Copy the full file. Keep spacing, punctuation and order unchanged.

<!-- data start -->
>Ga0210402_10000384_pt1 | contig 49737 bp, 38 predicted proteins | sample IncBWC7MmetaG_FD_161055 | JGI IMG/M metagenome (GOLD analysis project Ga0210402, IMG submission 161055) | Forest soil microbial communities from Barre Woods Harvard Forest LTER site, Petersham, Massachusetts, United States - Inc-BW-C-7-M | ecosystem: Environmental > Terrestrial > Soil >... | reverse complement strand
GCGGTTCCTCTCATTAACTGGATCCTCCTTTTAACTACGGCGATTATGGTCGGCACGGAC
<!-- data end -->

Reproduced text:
>Ga0210402_10000384_pt1 | contig 49737 bp, 38 predicted proteins | sample IncBWC7MmetaG_FD_161055 | JGI IMG/M metagenome (GOLD analysis project Ga0210402, IMG submission 161055) | Forest soil microbial communities from Barre Woods Harvard Forest LTER site, Petersham, Massachusetts, United States - Inc-BW-C-7-M | ecosystem: Environmental > Terrestrial > Soil >... | reverse complement strand
GCGGTTCCTCTCATTAACTGGATCCTCCTTTTAACTACGGCGATTATGGTCGGCACGGAC